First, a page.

HARRISBURG, Pa. (WHTM) – School kids singing Christmas carols on the steps of the Capitol Rotunda.
A student orchestra playing holiday music in the East Wing Rotunda.
From one side of the Capitol to the other, school children are entertaining passersby, staffers and lawmakers alike all week.
But sour notes in budget talks are threatening the second half of the school year for many of those children. The budget stalemate is now in its 168th day.
“We have to choose between borrowing money or closing and not having school,” said Randy Tomasacci, school board president at Northwest Area School District.
Tomasacci doesn’t like the choices he and other schools across the state are forced to make. He traveled from Luzerne County to the Capitol Tuesday to tell lawmakers in person that no budget could soon mean no classes.
“We’re not here to point fingers or assign blame, but we want legislators to realize schools are gonna close,” he said. “There’s gonna be children who don’t have a place to go.”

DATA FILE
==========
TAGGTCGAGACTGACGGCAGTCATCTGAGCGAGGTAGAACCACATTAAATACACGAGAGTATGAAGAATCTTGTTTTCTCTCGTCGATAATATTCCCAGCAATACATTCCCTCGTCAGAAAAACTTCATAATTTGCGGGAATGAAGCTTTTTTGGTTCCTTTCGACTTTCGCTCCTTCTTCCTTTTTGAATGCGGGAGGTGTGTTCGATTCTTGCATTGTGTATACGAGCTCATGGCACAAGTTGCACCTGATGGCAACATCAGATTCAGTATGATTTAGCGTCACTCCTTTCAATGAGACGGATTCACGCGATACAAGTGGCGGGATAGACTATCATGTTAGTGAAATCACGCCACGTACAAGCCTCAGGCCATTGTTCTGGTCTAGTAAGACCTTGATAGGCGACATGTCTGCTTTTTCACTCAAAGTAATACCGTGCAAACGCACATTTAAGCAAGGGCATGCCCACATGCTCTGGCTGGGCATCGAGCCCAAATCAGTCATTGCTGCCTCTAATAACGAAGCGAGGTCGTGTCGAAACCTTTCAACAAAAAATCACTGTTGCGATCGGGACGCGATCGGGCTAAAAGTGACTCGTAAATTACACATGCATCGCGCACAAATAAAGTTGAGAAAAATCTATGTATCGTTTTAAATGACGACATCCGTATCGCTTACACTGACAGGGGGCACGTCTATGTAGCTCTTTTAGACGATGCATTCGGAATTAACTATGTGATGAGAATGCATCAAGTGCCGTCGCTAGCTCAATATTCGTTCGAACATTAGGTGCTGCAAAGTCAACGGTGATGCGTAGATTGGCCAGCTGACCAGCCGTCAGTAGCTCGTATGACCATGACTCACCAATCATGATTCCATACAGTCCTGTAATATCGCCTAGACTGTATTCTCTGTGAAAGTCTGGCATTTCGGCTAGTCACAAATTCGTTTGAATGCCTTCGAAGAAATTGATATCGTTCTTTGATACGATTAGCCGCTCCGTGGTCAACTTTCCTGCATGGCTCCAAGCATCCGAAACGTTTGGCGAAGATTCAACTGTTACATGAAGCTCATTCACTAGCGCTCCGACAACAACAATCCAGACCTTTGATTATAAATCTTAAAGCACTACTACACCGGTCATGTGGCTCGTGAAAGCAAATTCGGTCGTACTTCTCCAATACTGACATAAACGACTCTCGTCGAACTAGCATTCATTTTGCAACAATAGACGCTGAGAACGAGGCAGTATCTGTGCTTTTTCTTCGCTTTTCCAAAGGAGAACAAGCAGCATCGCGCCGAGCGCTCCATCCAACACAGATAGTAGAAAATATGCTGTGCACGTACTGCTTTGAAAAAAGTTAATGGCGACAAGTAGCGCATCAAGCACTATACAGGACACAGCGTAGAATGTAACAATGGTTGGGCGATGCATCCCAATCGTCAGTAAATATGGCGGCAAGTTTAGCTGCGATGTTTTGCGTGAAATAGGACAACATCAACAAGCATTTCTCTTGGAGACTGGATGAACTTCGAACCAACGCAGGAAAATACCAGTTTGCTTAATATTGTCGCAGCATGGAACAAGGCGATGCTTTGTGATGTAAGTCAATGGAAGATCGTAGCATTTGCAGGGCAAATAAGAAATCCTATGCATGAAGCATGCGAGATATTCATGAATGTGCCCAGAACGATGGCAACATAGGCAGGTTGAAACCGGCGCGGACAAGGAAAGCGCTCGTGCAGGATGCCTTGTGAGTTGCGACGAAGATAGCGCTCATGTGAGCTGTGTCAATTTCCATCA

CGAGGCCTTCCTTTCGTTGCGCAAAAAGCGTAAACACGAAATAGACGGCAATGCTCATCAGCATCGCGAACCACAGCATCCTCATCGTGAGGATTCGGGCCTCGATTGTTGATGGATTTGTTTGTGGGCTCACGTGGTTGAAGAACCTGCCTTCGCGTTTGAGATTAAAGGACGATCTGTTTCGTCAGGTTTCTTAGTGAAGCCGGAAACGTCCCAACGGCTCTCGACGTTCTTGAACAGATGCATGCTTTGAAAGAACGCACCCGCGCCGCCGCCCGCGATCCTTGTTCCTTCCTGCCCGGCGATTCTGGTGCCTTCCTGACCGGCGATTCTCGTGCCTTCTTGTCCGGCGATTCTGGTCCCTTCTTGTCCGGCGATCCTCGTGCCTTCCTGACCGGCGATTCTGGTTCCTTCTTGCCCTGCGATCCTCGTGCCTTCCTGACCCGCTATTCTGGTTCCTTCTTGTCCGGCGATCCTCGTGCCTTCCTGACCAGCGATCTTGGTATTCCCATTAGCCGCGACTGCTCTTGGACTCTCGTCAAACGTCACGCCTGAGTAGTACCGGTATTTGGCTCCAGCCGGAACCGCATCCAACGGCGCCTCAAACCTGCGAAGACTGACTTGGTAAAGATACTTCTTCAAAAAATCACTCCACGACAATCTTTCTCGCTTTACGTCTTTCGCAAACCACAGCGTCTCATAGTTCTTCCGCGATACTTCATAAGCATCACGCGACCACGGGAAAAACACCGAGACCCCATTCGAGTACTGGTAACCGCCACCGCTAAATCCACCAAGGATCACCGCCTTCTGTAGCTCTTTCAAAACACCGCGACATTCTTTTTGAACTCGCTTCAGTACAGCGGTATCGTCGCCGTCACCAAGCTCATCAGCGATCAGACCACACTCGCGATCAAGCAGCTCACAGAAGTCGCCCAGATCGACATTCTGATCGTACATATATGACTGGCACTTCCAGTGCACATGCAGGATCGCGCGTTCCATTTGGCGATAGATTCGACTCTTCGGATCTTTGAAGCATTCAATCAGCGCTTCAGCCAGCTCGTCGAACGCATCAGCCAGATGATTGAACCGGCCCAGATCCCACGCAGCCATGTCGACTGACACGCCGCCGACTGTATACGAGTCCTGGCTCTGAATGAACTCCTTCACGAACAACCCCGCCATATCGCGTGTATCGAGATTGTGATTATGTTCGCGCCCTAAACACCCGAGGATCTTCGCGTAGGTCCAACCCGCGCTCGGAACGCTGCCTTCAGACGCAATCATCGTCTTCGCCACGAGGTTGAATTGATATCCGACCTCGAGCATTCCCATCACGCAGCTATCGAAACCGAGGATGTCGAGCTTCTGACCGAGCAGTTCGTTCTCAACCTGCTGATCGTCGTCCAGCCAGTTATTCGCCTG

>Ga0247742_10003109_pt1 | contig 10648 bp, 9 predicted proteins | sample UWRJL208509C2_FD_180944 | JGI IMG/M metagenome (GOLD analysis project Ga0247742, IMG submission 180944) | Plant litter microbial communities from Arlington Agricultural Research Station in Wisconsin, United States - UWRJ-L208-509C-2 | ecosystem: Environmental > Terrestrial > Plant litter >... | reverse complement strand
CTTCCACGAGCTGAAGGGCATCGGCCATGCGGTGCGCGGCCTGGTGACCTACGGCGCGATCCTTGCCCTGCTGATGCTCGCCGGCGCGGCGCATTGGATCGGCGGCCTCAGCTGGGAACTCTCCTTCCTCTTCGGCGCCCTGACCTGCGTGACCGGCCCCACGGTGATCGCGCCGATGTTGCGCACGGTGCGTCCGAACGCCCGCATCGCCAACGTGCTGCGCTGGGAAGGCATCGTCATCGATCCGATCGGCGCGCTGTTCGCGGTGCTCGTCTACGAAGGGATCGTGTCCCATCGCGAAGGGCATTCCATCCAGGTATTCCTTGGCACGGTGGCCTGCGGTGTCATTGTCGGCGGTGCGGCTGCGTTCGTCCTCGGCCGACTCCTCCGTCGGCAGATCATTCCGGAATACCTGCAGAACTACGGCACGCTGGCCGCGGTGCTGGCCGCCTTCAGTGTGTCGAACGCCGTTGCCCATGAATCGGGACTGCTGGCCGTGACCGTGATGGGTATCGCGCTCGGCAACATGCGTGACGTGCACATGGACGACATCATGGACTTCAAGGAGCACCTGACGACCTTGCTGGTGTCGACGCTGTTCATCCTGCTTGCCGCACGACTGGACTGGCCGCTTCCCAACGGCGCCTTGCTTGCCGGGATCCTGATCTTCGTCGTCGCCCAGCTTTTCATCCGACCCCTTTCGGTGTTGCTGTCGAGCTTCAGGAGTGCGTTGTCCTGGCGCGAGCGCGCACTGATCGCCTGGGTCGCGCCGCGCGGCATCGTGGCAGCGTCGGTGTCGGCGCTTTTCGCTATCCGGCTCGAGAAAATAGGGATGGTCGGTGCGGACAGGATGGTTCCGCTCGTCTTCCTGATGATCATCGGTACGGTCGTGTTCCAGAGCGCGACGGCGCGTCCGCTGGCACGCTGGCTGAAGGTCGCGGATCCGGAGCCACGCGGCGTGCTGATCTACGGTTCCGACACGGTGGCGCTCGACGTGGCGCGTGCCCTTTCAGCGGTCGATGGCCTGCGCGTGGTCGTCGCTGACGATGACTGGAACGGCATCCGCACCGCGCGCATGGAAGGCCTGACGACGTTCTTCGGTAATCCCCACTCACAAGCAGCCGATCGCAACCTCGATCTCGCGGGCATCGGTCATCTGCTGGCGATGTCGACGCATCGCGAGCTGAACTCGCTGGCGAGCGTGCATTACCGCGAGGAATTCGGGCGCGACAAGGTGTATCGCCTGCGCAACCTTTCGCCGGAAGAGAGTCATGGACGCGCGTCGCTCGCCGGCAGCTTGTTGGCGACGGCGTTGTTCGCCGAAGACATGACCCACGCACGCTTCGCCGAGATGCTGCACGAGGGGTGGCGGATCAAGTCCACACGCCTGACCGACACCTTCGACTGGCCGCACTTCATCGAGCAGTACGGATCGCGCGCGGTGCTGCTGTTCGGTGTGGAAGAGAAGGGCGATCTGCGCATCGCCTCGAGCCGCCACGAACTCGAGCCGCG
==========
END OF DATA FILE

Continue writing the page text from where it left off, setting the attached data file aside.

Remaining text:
Representative Tara Toohil (R-Luzerne) represents Northwest Area. She’s been telling all of her school districts to hang on, the money’s coming once the budget’s done. She knows that message is getting old as the impasse drags on.
“It seems we are getting farther and farther away,” Toohil said, “that the light at the end of the tunnel, yes, you’re getting your money, which we’re telling our school districts, that it seems we’re getting farther and farther away from that.”
The standoff is approaching record proportions. In 2009, then-governor Ed Rendell didn’t finish a budget until December 23. But Rendell didn’t hold up all of the budget line items, just some of them until the final deal was done.
“This is the worst that we’ve ever seen,” said John Callahan, a lobbyist for the Pennsylvania School Boards Association.
Callahan says many districts have borrowed money during the impasse, but some have exhausted their credit lines and will be out of cash early next year.
“They’re not gonna be able to meet payroll or keep the lights on,” Callahan said.
While most Pennsylvanians have barely noticed the lack of a state budget, shuttered schools would be a major tipping point.
“If schools don’t open in parts of the state after the holiday break, that’s a huge problem,” conceded Representative Warren Kampf (R-Chester/Montgomery).
On that, surely everyone agrees.
Whether negotiators can find enough agreement in the building to end the impasse soon is still not clear.
“Dennis, every time in the last week I’ve tried to predict what was going to happen the next day, it turned out to be not correct,” Kampf said. “I would like it done by Christmas.”
Again, who can disagree?
But it’s probably not bad to remind lawmakers and the governor that kids across the commonwealth are counting on them to get the job done – soon.